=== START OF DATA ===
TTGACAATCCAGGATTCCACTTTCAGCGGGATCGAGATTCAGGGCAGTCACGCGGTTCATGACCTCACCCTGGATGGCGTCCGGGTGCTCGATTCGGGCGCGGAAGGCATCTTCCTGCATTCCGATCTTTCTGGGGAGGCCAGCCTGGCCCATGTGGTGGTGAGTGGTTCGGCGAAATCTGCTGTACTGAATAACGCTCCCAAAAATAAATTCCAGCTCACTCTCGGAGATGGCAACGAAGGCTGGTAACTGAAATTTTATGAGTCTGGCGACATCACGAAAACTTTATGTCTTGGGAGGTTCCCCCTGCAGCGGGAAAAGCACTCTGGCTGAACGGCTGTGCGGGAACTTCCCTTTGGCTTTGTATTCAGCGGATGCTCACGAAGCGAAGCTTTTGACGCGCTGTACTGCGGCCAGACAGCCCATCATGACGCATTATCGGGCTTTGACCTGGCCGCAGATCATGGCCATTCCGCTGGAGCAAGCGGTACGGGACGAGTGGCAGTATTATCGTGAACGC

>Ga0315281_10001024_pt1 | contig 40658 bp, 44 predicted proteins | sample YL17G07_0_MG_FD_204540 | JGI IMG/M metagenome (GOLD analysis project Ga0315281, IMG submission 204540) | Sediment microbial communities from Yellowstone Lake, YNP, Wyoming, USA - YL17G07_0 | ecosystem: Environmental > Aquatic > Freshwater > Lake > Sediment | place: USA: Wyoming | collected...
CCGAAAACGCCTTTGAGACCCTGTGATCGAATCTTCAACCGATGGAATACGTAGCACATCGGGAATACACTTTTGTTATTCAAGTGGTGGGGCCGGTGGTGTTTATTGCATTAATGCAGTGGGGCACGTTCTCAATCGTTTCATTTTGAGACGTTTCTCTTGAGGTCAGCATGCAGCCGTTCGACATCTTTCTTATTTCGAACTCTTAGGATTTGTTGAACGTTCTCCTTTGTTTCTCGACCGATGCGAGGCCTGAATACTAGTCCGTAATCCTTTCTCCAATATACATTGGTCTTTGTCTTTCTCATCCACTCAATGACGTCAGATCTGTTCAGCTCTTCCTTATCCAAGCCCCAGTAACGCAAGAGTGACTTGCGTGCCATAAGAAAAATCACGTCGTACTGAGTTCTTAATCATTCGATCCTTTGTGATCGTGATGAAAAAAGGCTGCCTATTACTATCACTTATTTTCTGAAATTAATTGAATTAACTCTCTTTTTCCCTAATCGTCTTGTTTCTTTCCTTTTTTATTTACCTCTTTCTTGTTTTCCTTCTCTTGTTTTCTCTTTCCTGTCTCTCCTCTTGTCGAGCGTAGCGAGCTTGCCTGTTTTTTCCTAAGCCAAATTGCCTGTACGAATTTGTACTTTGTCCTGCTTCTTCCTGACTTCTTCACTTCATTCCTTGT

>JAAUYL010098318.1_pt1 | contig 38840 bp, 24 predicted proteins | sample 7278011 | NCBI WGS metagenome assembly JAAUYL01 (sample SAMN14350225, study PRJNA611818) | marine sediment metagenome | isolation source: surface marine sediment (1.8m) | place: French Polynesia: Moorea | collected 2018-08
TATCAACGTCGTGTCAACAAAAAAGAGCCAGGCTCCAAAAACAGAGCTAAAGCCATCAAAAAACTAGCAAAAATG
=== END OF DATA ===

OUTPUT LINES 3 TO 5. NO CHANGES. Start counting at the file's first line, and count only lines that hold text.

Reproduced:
CCGAAAACGCCTTTGAGACCCTGTGATCGAATCTTCAACCGATGGAATACGTAGCACATCGGGAATACACTTTTGTTATTCAAGTGGTGGGGCCGGTGGTGTTTATTGCATTAATGCAGTGGGGCACGTTCTCAATCGTTTCATTTTGAGACGTTTCTCTTGAGGTCAGCATGCAGCCGTTCGACATCTTTCTTATTTCGAACTCTTAGGATTTGTTGAACGTTCTCCTTTGTTTCTCGACCGATGCGAGGCCTGAATACTAGTCCGTAATCCTTTCTCCAATATACATTGGTCTTTGTCTTTCTCATCCACTCAATGACGTCAGATCTGTTCAGCTCTTCCTTATCCAAGCCCCAGTAACGCAAGAGTGACTTGCGTGCCATAAGAAAAATCACGTCGTACTGAGTTCTTAATCATTCGATCCTTTGTGATCGTGATGAAAAAAGGCTGCCTATTACTATCACTTATTTTCTGAAATTAATTGAATTAACTCTCTTTTTCCCTAATCGTCTTGTTTCTTTCCTTTTTTATTTACCTCTTTCTTGTTTTCCTTCTCTTGTTTTCTCTTTCCTGTCTCTCCTCTTGTCGAGCGTAGCGAGCTTGCCTGTTTTTTCCTAAGCCAAATTGCCTGTACGAATTTGTACTTTGTCCTGCTTCTTCCTGACTTCTTCACTTCATTCCTTGT

>JAAUYL010098318.1_pt1 | contig 38840 bp, 24 predicted proteins | sample 7278011 | NCBI WGS metagenome assembly JAAUYL01 (sample SAMN14350225, study PRJNA611818) | marine sediment metagenome | isolation source: surface marine sediment (1.8m) | place: French Polynesia: Moorea | collected 2018-08
TATCAACGTCGTGTCAACAAAAAAGAGCCAGGCTCCAAAAACAGAGCTAAAGCCATCAAAAAACTAGCAAAAATG